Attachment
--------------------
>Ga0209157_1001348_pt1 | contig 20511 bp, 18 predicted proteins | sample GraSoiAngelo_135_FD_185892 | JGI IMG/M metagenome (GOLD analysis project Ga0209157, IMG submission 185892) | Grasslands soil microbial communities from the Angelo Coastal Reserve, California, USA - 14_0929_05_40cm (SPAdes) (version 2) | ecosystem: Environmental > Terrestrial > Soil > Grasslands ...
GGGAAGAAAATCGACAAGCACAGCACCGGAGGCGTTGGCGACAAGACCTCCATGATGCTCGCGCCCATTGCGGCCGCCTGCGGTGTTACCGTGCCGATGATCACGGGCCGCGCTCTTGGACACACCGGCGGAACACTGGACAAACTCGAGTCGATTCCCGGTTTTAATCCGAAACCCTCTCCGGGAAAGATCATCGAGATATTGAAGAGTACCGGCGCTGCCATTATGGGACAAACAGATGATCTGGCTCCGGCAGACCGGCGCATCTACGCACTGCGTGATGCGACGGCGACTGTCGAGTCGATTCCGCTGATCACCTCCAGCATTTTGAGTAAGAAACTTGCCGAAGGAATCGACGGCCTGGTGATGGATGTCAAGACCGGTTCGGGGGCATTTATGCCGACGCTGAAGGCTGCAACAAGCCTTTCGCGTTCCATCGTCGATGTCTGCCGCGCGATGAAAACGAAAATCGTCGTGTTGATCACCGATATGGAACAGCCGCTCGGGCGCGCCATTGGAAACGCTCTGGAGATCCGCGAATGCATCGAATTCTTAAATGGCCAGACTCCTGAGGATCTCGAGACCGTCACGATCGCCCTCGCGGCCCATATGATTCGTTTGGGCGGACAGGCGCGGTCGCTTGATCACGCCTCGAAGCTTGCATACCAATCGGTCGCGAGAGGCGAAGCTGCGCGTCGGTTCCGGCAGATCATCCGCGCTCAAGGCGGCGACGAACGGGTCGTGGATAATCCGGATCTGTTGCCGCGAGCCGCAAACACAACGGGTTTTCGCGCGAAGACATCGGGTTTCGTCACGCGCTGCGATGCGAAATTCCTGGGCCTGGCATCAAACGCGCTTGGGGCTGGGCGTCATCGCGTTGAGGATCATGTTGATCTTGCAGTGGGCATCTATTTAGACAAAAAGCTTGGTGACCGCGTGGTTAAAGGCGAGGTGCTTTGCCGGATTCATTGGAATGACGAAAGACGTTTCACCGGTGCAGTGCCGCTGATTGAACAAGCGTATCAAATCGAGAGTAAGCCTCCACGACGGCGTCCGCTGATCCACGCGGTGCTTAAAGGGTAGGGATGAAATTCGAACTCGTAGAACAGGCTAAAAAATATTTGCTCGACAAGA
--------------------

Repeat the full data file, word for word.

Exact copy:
>Ga0209157_1001348_pt1 | contig 20511 bp, 18 predicted proteins | sample GraSoiAngelo_135_FD_185892 | JGI IMG/M metagenome (GOLD analysis project Ga0209157, IMG submission 185892) | Grasslands soil microbial communities from the Angelo Coastal Reserve, California, USA - 14_0929_05_40cm (SPAdes) (version 2) | ecosystem: Environmental > Terrestrial > Soil > Grasslands ...
GGGAAGAAAATCGACAAGCACAGCACCGGAGGCGTTGGCGACAAGACCTCCATGATGCTCGCGCCCATTGCGGCCGCCTGCGGTGTTACCGTGCCGATGATCACGGGCCGCGCTCTTGGACACACCGGCGGAACACTGGACAAACTCGAGTCGATTCCCGGTTTTAATCCGAAACCCTCTCCGGGAAAGATCATCGAGATATTGAAGAGTACCGGCGCTGCCATTATGGGACAAACAGATGATCTGGCTCCGGCAGACCGGCGCATCTACGCACTGCGTGATGCGACGGCGACTGTCGAGTCGATTCCGCTGATCACCTCCAGCATTTTGAGTAAGAAACTTGCCGAAGGAATCGACGGCCTGGTGATGGATGTCAAGACCGGTTCGGGGGCATTTATGCCGACGCTGAAGGCTGCAACAAGCCTTTCGCGTTCCATCGTCGATGTCTGCCGCGCGATGAAAACGAAAATCGTCGTGTTGATCACCGATATGGAACAGCCGCTCGGGCGCGCCATTGGAAACGCTCTGGAGATCCGCGAATGCATCGAATTCTTAAATGGCCAGACTCCTGAGGATCTCGAGACCGTCACGATCGCCCTCGCGGCCCATATGATTCGTTTGGGCGGACAGGCGCGGTCGCTTGATCACGCCTCGAAGCTTGCATACCAATCGGTCGCGAGAGGCGAAGCTGCGCGTCGGTTCCGGCAGATCATCCGCGCTCAAGGCGGCGACGAACGGGTCGTGGATAATCCGGATCTGTTGCCGCGAGCCGCAAACACAACGGGTTTTCGCGCGAAGACATCGGGTTTCGTCACGCGCTGCGATGCGAAATTCCTGGGCCTGGCATCAAACGCGCTTGGGGCTGGGCGTCATCGCGTTGAGGATCATGTTGATCTTGCAGTGGGCATCTATTTAGACAAAAAGCTTGGTGACCGCGTGGTTAAAGGCGAGGTGCTTTGCCGGATTCATTGGAATGACGAAAGACGTTTCACCGGTGCAGTGCCGCTGATTGAACAAGCGTATCAAATCGAGAGTAAGCCTCCACGACGGCGTCCGCTGATCCACGCGGTGCTTAAAGGGTAGGGATGAAATTCGAACTCGTAGAACAGGCTAAAAAATATTTGCTCGACAAGA